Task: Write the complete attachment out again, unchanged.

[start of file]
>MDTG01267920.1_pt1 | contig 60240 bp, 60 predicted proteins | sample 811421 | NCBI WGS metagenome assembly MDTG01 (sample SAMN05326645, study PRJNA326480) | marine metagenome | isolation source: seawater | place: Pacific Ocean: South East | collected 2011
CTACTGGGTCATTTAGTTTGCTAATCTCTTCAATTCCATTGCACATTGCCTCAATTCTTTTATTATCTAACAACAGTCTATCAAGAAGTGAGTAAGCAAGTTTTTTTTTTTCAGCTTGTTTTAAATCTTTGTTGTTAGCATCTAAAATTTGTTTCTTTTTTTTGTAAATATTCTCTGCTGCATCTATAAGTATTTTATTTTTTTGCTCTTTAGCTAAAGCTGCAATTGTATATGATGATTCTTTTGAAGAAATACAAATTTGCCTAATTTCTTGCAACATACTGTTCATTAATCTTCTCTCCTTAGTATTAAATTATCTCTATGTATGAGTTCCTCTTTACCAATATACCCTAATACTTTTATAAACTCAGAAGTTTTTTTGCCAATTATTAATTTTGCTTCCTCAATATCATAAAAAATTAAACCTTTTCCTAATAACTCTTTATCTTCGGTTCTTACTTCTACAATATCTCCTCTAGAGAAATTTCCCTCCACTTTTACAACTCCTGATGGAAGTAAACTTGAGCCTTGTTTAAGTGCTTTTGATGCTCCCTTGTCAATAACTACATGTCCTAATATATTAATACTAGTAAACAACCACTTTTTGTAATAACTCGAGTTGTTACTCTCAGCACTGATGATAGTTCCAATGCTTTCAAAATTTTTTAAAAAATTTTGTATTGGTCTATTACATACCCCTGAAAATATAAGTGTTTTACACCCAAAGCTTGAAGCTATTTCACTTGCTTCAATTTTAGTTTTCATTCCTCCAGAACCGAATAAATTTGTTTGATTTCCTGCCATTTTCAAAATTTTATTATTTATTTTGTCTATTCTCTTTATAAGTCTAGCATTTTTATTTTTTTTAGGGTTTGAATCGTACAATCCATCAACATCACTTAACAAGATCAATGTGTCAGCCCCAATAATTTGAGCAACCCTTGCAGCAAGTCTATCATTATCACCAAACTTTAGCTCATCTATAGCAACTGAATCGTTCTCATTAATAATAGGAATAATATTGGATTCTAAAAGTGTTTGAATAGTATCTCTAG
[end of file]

>MDTG01267920.1_pt1 | contig 60240 bp, 60 predicted proteins | sample 811421 | NCBI WGS metagenome assembly MDTG01 (sample SAMN05326645, study PRJNA326480) | marine metagenome | isolation source: seawater | place: Pacific Ocean: South East | collected 2011
CTACTGGGTCATTTAGTTTGCTAATCTCTTCAATTCCATTGCACATTGCCTCAATTCTTTTATTATCTAACAACAGTCTATCAAGAAGTGAGTAAGCAAGTTTTTTTTTTTCAGCTTGTTTTAAATCTTTGTTGTTAGCATCTAAAATTTGTTTCTTTTTTTTGTAAATATTCTCTGCTGCATCTATAAGTATTTTATTTTTTTGCTCTTTAGCTAAAGCTGCAATTGTATATGATGATTCTTTTGAAGAAATACAAATTTGCCTAATTTCTTGCAACATACTGTTCATTAATCTTCTCTCCTTAGTATTAAATTATCTCTATGTATGAGTTCCTCTTTACCAATATACCCTAATACTTTTATAAACTCAGAAGTTTTTTTGCCAATTATTAATTTTGCTTCCTCAATATCATAAAAAATTAAACCTTTTCCTAATAACTCTTTATCTTCGGTTCTTACTTCTACAATATCTCCTCTAGAGAAATTTCCCTCCACTTTTACAACTCCTGATGGAAGTAAACTTGAGCCTTGTTTAAGTGCTTTTGATGCTCCCTTGTCAATAACTACATGTCCTAATATATTAATACTAGTAAACAACCACTTTTTGTAATAACTCGAGTTGTTACTCTCAGCACTGATGATAGTTCCAATGCTTTCAAAATTTTTTAAAAAATTTTGTATTGGTCTATTACATACCCCTGAAAATATAAGTGTTTTACACCCAAAGCTTGAAGCTATTTCACTTGCTTCAATTTTAGTTTTCATTCCTCCAGAACCGAATAAATTTGTTTGATTTCCTGCCATTTTCAAAATTTTATTATTTATTTTGTCTATTCTCTTTATAAGTCTAGCATTTTTATTTTTTTTAGGGTTTGAATCGTACAATCCATCAACATCACTTAACAAGATCAATGTGTCAGCCCCAATAATTTGAGCAACCCTTGCAGCAAGTCTATCATTATCACCAAACTTTAGCTCATCTATAGCAACTGAATCGTTCTCATTAATAATAGGAATAATATTGGATTCTAAAAGTGTTTGAATAGTATCTCTAG